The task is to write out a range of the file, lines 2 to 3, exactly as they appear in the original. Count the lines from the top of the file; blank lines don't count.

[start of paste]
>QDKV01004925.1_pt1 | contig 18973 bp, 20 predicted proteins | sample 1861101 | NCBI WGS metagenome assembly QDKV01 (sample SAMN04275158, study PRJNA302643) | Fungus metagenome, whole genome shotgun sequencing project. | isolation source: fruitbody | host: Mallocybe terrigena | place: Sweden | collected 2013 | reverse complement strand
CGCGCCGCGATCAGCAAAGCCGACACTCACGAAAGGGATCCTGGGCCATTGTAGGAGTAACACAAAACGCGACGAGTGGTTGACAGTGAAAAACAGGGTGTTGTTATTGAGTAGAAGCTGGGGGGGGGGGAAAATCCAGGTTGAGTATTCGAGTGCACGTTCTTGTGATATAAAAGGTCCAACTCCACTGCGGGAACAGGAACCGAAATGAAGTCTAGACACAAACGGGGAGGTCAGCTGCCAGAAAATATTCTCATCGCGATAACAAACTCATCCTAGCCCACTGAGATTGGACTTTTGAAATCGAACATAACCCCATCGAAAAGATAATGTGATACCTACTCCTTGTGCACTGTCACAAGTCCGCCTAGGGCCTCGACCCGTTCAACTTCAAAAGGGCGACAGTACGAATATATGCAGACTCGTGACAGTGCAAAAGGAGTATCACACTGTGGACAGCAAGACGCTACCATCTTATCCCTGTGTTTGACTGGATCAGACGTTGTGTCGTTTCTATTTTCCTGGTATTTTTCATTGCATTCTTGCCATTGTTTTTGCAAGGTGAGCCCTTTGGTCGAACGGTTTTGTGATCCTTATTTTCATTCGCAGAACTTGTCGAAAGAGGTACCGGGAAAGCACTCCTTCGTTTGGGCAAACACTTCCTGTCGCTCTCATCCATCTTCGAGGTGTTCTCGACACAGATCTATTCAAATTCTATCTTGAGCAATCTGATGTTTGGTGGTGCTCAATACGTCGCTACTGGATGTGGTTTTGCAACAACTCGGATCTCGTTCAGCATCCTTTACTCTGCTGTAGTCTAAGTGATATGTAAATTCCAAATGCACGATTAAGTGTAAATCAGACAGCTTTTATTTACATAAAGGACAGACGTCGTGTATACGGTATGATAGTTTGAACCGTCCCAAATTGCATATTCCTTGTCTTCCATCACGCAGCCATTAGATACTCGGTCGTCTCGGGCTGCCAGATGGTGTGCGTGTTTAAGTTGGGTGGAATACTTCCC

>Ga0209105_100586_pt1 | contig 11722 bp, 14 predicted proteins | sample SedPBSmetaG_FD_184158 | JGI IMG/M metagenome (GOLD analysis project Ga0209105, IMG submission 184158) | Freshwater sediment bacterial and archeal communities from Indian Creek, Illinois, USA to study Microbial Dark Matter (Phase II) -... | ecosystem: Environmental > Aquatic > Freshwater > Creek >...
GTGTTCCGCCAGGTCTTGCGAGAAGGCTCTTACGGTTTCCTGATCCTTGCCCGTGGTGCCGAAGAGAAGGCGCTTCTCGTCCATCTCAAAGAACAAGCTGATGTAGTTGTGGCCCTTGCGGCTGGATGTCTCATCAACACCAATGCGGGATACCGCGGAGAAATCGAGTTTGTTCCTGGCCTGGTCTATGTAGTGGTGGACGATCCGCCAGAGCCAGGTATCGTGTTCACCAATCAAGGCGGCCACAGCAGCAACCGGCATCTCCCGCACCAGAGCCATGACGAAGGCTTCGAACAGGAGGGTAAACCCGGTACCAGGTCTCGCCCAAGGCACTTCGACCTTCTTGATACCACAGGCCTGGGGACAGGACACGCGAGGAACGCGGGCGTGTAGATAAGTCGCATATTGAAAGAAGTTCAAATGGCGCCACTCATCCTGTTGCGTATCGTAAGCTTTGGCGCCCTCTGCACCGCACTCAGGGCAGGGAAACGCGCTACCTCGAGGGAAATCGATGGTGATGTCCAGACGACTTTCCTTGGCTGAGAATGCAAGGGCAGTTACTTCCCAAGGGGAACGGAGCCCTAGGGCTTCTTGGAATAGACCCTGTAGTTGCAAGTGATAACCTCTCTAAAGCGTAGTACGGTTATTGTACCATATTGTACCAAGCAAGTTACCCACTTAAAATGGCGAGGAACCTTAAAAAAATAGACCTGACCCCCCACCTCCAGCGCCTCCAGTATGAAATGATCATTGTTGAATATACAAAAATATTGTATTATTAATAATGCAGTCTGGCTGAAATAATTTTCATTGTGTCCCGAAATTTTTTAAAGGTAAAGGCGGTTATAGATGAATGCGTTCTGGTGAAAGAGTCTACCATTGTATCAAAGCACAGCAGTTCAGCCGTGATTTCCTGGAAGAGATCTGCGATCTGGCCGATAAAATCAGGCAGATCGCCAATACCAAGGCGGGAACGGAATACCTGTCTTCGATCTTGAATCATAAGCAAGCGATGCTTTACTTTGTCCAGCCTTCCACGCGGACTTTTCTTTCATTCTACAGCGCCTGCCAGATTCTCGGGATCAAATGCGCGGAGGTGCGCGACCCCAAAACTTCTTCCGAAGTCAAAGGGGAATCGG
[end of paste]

CGCGCCGCGATCAGCAAAGCCGACACTCACGAAAGGGATCCTGGGCCATTGTAGGAGTAACACAAAACGCGACGAGTGGTTGACAGTGAAAAACAGGGTGTTGTTATTGAGTAGAAGCTGGGGGGGGGGGAAAATCCAGGTTGAGTATTCGAGTGCACGTTCTTGTGATATAAAAGGTCCAACTCCACTGCGGGAACAGGAACCGAAATGAAGTCTAGACACAAACGGGGAGGTCAGCTGCCAGAAAATATTCTCATCGCGATAACAAACTCATCCTAGCCCACTGAGATTGGACTTTTGAAATCGAACATAACCCCATCGAAAAGATAATGTGATACCTACTCCTTGTGCACTGTCACAAGTCCGCCTAGGGCCTCGACCCGTTCAACTTCAAAAGGGCGACAGTACGAATATATGCAGACTCGTGACAGTGCAAAAGGAGTATCACACTGTGGACAGCAAGACGCTACCATCTTATCCCTGTGTTTGACTGGATCAGACGTTGTGTCGTTTCTATTTTCCTGGTATTTTTCATTGCATTCTTGCCATTGTTTTTGCAAGGTGAGCCCTTTGGTCGAACGGTTTTGTGATCCTTATTTTCATTCGCAGAACTTGTCGAAAGAGGTACCGGGAAAGCACTCCTTCGTTTGGGCAAACACTTCCTGTCGCTCTCATCCATCTTCGAGGTGTTCTCGACACAGATCTATTCAAATTCTATCTTGAGCAATCTGATGTTTGGTGGTGCTCAATACGTCGCTACTGGATGTGGTTTTGCAACAACTCGGATCTCGTTCAGCATCCTTTACTCTGCTGTAGTCTAAGTGATATGTAAATTCCAAATGCACGATTAAGTGTAAATCAGACAGCTTTTATTTACATAAAGGACAGACGTCGTGTATACGGTATGATAGTTTGAACCGTCCCAAATTGCATATTCCTTGTCTTCCATCACGCAGCCATTAGATACTCGGTCGTCTCGGGCTGCCAGATGGTGTGCGTGTTTAAGTTGGGTGGAATACTTCCC

>Ga0209105_100586_pt1 | contig 11722 bp, 14 predicted proteins | sample SedPBSmetaG_FD_184158 | JGI IMG/M metagenome (GOLD analysis project Ga0209105, IMG submission 184158) | Freshwater sediment bacterial and archeal communities from Indian Creek, Illinois, USA to study Microbial Dark Matter (Phase II) -... | ecosystem: Environmental > Aquatic > Freshwater > Creek >...